Sri Lanka: Peace and justice for Tamils needs international action

Issue 

A packed public meeting at Brisbane's Activist Centre on February 6 heard Brian Senewiratne, a Sinhalese consultant physician in Brisbane, deliver a passionate and informative presentation on the long struggle of Sri Lanka's Tamil-speaking minority against persecution by that country's Sinhalese-dominated government.

Senewiratne, who comes from the family that has produced three of Sri Lanka's prime ministers, has been involved for more four decades — since 1948 — in exposing the human-rights abuses perpetrated against Tamils by the Sri Lanka government and Sinhalese militias. He has often been the target of abuse and threats by anti-Tamil elements, both in Australia and overseas. Books he has had published in Australia on the Tamil struggle have been banned in Sri Lanka where he has been labelled a "terrorist".

Senewiratne told the meeting that, in spite of the 2002 cease- fire agreement between the Sri Lankan government and the Liberation Tigers of Tamil Eelam — the armed liberation movement fighting for national self-determination for the Tamil-speaking people who make up a majority of the inhabitants island's northern and eastern province — massacres of Tamils have continued.

The Sri Lankan government has launched a number of military offensives against the LTTE since late 2005, and on January 3 it formally announced that it had decided to abandon the cease-fire. Film footage screened at the meeting showed that women and children where the main victims of the Sri Lankan military's operations against the Tamil Tigers.

The Sri Lankan army, with 175,000 troops, has 55,000 troops occupying the peninsula around Jaffna, the capital of the northern province, held by the Tamil Tigers in 1990-95.

Senewiratne said the Sri Lankan government's 25-year "genocidal war" against the Tamils has resulted in 75,000 civilians being killed and 400,000 made refugees. Since the commencement of the "cease-fire" in February 2002, 7000 people had been killed — including 1200 children — up to November 2005. The Sri Lankan air force had bombed 52 schools, 1607 Hindu temples, 32 hospitals and the public library of Jaffna, the repository of much Tamil cultural history.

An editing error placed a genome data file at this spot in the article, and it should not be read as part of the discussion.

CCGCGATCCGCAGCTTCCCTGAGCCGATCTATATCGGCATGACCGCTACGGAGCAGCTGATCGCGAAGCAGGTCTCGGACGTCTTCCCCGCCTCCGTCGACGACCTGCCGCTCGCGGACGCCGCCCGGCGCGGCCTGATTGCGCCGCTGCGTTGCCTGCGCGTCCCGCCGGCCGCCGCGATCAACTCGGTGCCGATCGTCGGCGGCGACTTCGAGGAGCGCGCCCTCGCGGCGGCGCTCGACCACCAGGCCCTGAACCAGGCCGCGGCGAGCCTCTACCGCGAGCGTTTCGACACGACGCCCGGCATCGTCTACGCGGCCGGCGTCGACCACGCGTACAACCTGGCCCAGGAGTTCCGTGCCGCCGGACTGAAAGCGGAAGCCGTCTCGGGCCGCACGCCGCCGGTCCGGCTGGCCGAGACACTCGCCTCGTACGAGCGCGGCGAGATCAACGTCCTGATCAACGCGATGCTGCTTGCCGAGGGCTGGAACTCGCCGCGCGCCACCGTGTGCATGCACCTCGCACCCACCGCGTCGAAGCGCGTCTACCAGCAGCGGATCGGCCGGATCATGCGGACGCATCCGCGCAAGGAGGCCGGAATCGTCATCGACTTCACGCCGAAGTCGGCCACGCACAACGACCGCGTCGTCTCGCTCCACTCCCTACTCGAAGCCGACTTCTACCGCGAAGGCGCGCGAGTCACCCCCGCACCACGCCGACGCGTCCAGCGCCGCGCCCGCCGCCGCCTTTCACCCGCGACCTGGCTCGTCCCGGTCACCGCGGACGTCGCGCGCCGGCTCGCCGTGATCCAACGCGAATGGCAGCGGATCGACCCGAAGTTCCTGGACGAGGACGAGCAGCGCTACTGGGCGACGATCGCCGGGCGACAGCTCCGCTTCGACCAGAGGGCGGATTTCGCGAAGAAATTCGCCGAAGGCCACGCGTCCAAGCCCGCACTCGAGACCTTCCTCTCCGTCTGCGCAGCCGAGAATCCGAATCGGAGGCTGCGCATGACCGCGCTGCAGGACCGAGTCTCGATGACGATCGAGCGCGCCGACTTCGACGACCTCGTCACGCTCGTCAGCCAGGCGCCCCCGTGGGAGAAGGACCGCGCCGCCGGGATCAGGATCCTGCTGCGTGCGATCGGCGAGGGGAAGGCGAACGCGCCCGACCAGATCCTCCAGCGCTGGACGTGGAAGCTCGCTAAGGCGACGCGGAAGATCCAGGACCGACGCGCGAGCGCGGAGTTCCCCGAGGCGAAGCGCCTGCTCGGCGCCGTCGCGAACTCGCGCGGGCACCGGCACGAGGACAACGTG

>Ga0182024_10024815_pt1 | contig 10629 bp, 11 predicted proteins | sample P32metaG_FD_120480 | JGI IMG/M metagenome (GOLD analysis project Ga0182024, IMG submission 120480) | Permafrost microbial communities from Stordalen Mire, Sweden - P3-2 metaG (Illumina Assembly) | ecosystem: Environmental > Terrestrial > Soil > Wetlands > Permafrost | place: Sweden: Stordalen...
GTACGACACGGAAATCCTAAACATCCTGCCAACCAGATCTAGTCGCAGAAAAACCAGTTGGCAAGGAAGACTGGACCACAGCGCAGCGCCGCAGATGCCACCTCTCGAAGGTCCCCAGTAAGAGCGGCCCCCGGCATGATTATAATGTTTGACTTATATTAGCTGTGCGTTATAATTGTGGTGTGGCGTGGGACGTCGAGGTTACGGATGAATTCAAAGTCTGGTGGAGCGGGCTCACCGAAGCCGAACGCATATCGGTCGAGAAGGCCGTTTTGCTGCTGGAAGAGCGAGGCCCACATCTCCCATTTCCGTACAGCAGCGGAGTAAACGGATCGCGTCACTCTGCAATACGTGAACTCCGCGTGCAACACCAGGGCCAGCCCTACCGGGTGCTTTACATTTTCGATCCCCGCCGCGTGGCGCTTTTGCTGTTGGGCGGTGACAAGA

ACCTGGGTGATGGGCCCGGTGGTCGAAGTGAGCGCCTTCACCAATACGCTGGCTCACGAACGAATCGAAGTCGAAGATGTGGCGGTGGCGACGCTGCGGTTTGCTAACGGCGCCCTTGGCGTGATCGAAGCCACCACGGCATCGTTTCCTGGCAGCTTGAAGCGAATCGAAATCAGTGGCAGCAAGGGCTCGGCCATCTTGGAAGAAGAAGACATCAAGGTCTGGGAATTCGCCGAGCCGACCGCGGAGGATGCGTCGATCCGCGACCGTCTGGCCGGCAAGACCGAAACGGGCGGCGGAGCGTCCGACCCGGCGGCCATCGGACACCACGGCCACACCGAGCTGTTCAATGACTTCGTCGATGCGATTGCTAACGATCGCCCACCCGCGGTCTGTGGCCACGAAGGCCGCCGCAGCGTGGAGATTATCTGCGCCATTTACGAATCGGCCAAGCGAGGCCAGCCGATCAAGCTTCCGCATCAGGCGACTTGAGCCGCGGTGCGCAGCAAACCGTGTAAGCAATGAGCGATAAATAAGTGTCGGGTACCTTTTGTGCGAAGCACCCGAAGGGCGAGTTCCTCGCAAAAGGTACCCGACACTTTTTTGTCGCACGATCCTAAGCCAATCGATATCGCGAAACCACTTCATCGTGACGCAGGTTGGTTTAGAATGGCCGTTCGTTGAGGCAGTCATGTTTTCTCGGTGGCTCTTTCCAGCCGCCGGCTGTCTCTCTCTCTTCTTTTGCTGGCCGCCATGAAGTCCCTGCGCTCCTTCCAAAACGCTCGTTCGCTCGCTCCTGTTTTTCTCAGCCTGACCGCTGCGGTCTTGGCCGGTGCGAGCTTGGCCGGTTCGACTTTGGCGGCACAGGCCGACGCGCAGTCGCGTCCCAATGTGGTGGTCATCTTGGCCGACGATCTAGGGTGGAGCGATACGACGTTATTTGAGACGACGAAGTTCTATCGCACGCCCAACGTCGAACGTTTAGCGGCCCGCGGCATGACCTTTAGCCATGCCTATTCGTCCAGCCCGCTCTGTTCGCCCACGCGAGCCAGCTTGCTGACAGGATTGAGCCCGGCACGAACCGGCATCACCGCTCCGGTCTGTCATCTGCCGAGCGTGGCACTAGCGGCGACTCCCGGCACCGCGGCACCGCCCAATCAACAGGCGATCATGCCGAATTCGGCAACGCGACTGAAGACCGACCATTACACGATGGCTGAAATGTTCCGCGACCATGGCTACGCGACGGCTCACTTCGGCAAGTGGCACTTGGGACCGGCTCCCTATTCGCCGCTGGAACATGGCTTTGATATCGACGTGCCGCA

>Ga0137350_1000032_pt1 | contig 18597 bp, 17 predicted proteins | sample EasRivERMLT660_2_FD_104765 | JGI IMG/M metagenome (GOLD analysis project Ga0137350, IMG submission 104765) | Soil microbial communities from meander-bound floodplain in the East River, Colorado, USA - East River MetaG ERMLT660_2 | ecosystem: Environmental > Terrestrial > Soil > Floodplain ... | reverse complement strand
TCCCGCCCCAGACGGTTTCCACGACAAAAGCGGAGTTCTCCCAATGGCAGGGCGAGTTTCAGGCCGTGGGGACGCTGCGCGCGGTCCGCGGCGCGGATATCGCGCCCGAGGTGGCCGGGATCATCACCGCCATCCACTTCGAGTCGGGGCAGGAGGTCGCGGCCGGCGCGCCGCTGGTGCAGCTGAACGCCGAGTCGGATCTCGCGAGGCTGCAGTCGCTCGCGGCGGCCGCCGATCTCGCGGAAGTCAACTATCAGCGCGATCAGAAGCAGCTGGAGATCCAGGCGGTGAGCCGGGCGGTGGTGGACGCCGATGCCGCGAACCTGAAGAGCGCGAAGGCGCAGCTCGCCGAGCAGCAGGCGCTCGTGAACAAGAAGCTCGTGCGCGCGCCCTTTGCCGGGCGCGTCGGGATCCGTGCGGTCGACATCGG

The fertile area around Jaffna has been quarantined by the declaration of a "high security zone". The only highway linking Jaffna to the rest of the island has been blocked since August 11, 2006. As a result, the city's 600,000-strong population is facing starvation.

"Ethnic chauvinism is not the issue — the issue is the Indian Ocean", Senewiratne told the meeting, arguing that strategic importance of Sri Lanka's position in relation to the shipment of oil from the Persian Gulf through the Indian Ocean
to the energy markets of east Asia means that Washington wants the "security" of Sri Lanka settled through the crushing of the Tamil Tigers.

Senewiratne argued there were two struggles being carried out simultaneously — the Tamil liberation struggle and the struggle against capitalism.

The war against the Tamil people is also big business. Expenditure by the Sri Lankan government had doubled since 1977, with a large part of this increasing spending going to arms purchases from the China, India, Israel and the US.
International aid money provided to Colombo enables to it divert other funds to war spending.

Senewiratne warned of a slide to dictatorship in Colombo, with journalists and opposition MPs being assassinated by suspected government-backed death squads. Earlier this year, Sri Lankan defence secretary Gotabaya Rajapakse advocated harsh punishments for critical reporting on military expenditure.

"I think that there is no need to report anything on the military", Rajapakse told the January 27 Sunday Lankadeepa. "People do not want to know how many and what kind of arms we acquired. That is not media freedom. I say without fear that if I have the power I will not allow any of these things to be written… we need to bring in laws that stipulate harsh punishments for such reporting."

Senewiratne said there were three possible ways to "resolve" the conflict in Sri Lanka — no real change (with only token development of the poorer Tamil areas), creating a federation with an autonomous Tamil state, or two separate states, one Tamil, the other Sinhalese.

The first option is no solution, he argued, and the time has long gone for the second possibility. He said it will take pressure from the "international community" to achieve the only realistic solution, an independent state of Tamil Eelam.

He called for an international campaign to demand an international human rights mission to investigate human rights in Sri Lanka; the restarring of peace talks between Colombo and the LTTE and international sanctions against the Sri Lankan government. There was a lot of support at the meeting for such a campaign, in particular a focus during tours by the Sri Lankan cricket team.

Senewiratne, an active member of Socialist Alliance, concluded the meeting by urging Tamils in the audience who were not already members to join the Socialist Alliance and work for an alternative to the capitalist system, and for the liberation of all oppressed peoples.

If you like our work, become a supporter

Green Left is a vital social-change project and aims to make all content available online, without paywalls. With no corporate sponsors or advertising, we rely on support and donations from readers like you.

For just $5 per month get the Green Left digital edition in your inbox each week. For $10 per month get the above and the print edition delivered to your door. You can also add a donation to your support by choosing the solidarity option of $20 per month.

Freecall now on 1800 634 206 or follow the support link below to make a secure supporter payment or donation online.